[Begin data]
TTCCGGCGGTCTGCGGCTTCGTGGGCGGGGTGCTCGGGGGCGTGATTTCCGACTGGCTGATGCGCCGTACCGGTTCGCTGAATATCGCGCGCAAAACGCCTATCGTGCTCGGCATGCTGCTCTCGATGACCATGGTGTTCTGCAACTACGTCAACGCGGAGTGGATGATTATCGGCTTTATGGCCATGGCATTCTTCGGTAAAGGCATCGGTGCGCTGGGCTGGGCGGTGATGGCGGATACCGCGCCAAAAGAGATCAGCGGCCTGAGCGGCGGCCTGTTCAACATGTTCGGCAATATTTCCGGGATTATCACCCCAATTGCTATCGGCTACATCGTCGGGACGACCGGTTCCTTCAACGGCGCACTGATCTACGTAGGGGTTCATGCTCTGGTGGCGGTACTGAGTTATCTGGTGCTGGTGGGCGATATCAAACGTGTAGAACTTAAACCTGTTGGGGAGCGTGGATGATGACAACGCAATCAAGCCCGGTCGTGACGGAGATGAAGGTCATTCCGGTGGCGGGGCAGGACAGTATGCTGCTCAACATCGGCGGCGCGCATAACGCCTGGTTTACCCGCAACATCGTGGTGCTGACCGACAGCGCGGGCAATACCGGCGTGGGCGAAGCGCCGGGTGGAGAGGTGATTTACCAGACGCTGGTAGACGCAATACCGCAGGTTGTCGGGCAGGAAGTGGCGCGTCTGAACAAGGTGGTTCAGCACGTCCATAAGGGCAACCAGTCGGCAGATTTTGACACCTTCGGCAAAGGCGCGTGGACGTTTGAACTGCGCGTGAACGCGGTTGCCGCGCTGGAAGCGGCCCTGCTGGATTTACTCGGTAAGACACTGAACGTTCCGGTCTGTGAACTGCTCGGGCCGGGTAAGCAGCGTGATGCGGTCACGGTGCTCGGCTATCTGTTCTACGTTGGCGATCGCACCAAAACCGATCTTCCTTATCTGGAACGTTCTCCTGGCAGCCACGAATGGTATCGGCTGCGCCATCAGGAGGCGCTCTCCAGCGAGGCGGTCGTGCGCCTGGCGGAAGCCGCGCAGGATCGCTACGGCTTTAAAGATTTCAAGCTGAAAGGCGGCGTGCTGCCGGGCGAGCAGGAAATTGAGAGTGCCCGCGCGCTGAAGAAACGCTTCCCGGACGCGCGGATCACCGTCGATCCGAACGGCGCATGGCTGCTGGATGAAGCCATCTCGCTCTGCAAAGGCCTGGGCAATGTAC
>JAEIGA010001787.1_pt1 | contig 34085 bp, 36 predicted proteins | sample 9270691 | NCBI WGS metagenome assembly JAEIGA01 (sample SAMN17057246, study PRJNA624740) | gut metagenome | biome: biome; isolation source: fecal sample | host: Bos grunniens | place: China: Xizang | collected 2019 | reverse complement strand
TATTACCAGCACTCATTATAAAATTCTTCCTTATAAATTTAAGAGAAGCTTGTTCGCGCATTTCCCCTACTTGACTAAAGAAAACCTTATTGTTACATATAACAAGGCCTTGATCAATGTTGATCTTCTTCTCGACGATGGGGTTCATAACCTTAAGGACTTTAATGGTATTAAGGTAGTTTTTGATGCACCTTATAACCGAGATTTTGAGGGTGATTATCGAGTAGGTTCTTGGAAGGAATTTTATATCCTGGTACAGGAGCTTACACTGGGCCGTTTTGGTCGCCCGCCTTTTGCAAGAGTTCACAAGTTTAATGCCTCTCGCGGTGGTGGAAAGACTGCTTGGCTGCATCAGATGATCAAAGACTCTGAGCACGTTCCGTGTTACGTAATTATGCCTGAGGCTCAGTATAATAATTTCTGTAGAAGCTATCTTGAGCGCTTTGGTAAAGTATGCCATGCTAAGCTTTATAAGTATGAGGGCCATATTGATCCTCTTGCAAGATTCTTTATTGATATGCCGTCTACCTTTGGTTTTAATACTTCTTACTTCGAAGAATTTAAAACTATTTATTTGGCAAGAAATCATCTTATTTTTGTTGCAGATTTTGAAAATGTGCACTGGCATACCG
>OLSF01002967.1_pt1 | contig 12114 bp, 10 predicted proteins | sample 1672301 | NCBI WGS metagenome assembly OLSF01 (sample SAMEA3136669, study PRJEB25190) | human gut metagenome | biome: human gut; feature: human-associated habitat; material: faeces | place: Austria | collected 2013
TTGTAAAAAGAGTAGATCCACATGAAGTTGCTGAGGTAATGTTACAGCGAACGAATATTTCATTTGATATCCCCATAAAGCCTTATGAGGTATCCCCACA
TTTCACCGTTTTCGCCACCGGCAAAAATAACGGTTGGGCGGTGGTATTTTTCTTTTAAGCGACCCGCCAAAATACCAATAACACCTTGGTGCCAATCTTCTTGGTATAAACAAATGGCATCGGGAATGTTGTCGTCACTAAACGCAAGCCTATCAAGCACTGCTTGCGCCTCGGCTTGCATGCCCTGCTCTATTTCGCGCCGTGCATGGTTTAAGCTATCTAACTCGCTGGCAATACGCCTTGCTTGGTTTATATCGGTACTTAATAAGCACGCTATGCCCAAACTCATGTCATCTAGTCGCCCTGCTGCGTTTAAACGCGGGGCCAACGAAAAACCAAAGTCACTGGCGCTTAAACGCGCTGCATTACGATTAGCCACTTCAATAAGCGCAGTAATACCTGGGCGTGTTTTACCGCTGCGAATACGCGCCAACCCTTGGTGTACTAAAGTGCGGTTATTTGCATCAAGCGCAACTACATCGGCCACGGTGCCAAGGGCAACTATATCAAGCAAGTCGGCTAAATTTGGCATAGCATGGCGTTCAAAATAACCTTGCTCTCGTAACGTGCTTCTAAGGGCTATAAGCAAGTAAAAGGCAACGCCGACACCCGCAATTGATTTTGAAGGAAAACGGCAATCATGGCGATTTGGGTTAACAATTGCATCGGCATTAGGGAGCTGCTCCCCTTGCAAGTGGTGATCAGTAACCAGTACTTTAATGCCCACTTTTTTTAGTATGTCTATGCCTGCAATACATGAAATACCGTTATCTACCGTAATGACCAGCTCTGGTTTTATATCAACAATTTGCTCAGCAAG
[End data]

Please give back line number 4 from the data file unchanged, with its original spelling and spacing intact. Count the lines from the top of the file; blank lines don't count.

>OLSF01002967.1_pt1 | contig 12114 bp, 10 predicted proteins | sample 1672301 | NCBI WGS metagenome assembly OLSF01 (sample SAMEA3136669, study PRJEB25190) | human gut metagenome | biome: human gut; feature: human-associated habitat; material: faeces | place: Austria | collected 2013